This blog was written before Pardot was renamed to Marketing Cloud Account Engagement. You can read more about the name change and what it means here.
Finding marketing automation services can be an overwhelming task. As automation software continues to become a necessity, not a luxury, there are plenty of new providers cropping up to help businesses make the most out of their technology investment.
For marketers looking for expert automation assistance, the options include freelance consultants, marketing agencies that specialise in a variety of automation platforms, and platform-specific agencies.
For example, at MarCloud we work only with Pardot and, as an extension of this, Salesforce.
Other agencies and marketing consultants, however, might offer services across a range of leading automation platforms.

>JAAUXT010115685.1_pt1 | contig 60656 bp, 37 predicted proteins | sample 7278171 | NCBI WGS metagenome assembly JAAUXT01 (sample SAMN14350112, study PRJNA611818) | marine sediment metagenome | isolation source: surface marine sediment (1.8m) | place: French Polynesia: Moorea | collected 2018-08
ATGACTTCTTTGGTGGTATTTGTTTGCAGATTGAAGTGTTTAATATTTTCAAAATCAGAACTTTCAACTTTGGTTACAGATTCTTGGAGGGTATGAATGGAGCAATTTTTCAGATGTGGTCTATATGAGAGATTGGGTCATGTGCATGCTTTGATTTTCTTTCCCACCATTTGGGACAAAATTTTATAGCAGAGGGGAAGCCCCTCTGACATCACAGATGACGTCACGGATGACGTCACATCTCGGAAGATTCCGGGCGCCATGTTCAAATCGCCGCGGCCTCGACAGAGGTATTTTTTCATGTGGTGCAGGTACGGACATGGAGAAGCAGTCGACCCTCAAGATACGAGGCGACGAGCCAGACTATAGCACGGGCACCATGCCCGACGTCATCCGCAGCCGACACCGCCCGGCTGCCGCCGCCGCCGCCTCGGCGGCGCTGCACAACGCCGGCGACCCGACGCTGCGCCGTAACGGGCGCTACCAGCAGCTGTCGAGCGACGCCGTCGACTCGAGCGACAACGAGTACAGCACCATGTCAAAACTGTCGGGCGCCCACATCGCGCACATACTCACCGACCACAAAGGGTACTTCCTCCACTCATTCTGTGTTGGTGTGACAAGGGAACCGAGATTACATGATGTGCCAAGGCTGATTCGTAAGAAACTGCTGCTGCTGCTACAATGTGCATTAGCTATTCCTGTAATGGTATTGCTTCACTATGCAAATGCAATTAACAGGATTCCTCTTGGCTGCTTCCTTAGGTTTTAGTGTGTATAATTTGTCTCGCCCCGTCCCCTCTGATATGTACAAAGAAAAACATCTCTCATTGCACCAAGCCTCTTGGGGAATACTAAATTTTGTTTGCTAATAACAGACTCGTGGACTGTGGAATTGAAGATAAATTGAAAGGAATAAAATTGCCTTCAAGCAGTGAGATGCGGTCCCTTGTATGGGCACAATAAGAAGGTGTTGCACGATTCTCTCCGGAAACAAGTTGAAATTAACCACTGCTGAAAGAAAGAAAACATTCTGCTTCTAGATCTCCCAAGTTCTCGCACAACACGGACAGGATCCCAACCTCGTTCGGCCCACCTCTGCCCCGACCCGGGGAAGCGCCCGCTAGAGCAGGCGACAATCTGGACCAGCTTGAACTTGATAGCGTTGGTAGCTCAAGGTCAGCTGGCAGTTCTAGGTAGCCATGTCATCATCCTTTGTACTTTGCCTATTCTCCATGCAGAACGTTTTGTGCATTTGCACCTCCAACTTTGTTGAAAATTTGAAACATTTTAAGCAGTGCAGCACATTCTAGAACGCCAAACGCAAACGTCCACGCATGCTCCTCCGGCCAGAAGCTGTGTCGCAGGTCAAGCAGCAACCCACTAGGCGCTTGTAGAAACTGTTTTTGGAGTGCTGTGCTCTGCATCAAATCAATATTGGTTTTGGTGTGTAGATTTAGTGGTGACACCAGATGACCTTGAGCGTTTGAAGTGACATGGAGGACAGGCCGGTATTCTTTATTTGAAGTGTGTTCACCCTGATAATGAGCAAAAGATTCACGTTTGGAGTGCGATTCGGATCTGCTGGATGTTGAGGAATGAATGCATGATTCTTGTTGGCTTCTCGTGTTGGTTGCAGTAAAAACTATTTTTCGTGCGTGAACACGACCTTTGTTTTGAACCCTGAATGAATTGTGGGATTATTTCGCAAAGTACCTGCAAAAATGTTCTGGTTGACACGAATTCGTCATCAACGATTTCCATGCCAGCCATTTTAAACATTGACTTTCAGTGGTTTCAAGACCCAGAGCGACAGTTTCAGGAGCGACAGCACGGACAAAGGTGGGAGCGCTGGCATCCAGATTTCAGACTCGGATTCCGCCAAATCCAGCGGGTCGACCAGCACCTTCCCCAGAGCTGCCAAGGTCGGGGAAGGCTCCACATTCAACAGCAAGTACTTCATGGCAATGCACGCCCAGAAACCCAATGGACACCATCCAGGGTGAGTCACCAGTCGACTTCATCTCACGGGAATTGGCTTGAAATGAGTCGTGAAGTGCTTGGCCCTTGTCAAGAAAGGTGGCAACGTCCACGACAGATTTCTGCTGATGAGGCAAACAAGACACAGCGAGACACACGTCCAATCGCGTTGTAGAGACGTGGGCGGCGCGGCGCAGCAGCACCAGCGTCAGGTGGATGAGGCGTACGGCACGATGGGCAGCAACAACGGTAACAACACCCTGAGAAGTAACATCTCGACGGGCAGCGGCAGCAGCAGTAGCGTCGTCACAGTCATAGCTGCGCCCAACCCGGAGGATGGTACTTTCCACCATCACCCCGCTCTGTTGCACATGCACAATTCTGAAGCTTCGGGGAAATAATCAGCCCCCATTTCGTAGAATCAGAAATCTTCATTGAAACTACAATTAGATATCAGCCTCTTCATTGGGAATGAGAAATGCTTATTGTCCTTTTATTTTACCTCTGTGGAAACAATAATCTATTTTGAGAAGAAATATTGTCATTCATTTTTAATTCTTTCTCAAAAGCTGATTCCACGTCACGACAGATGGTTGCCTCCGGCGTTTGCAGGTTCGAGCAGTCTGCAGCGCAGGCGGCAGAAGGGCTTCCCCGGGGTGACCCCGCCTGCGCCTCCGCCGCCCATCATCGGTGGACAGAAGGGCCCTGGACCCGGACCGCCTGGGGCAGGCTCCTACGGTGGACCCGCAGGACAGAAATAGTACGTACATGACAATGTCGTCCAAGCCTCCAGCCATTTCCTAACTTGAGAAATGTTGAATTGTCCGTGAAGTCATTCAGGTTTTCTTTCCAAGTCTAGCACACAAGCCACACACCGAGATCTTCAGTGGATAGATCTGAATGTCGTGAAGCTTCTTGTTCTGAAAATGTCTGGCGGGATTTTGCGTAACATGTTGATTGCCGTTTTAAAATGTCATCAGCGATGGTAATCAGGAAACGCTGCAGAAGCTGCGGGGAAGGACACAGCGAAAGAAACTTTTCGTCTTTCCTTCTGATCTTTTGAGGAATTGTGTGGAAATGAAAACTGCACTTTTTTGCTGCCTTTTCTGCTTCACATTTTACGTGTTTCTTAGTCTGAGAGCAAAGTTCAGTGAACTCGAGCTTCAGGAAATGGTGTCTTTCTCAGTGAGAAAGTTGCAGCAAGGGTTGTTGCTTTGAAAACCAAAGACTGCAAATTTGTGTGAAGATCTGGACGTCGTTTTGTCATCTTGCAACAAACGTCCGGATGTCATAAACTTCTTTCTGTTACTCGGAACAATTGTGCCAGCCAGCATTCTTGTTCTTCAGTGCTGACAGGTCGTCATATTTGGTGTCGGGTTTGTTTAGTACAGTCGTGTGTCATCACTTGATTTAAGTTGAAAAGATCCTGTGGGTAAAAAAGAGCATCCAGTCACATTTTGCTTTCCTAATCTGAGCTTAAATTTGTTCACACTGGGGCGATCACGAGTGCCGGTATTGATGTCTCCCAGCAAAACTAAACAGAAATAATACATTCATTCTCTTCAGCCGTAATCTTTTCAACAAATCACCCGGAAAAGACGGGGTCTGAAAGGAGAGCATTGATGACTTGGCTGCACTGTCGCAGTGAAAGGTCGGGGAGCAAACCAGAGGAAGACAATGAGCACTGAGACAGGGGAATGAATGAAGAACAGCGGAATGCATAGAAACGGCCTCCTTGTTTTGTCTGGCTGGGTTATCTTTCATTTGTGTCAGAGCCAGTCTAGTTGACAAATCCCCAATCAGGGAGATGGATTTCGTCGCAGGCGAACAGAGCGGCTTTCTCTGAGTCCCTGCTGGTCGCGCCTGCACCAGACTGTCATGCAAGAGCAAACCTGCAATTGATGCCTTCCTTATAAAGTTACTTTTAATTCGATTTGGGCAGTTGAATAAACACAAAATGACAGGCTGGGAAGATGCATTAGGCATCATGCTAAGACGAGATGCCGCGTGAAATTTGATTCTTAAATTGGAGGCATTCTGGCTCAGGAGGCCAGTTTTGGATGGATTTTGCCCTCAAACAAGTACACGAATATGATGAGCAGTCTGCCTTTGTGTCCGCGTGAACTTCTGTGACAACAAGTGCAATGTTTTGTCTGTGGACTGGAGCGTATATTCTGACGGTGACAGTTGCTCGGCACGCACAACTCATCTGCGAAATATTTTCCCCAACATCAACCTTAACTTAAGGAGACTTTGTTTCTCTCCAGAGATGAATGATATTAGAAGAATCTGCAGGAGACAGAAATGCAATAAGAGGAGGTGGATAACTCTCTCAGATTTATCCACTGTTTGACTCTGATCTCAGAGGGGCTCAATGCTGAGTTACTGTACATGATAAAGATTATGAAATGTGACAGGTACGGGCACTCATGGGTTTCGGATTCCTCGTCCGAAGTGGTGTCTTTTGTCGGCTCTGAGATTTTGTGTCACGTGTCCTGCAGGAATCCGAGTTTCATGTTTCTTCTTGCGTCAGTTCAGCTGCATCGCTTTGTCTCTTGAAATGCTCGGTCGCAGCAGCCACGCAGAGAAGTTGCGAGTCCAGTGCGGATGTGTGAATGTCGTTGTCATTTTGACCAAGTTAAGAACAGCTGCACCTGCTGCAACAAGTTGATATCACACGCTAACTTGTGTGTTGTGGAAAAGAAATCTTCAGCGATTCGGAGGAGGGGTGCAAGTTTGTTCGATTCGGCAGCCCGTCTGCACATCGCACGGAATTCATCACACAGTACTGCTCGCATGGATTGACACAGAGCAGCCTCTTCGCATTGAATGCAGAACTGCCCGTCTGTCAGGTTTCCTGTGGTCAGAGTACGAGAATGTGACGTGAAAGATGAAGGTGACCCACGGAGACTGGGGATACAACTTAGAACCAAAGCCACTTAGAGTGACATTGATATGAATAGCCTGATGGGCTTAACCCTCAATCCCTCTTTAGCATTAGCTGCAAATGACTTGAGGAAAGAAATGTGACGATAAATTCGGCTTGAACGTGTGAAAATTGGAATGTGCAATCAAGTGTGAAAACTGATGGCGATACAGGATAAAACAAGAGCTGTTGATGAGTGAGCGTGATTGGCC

These nuances between service providers, along with factors such as their portfolio, testimonials, and pricing structure, might be enough to determine which is the right fit for a particular business.
When it comes to narrowing down the best marketing automation services though, I urge you to also consider the way that the provider operates.
By that, I mean their processes and approach to marketing with an automation tool, as well as the way they collaborate with clients to get the best result.
Because marketing automation should be agile.
What does agile marketing actually mean?
Agile marketing means always being in test mode.
Rather than spending months planning an automation campaign or email sequence that has to be perfect before it launches, we get to market quickly with a solution we believe to be the best it can be and then we analyse data, experiment and test to continually improve.
With traditional marketing that usually relies on media buying agencies, we’ve always been forced into submitting a final product and crossing our fingers that it does what it’s supposed to.
In the digital world, however, we have the ability to launch, learn and adjust as and when we desire. If a Campaign goes live and we don’t see the KPIs we estimated, we delve into the analytics and we make data-driven decisions.
This means our ability to connect with our potential customers and achieve the best results is much stronger.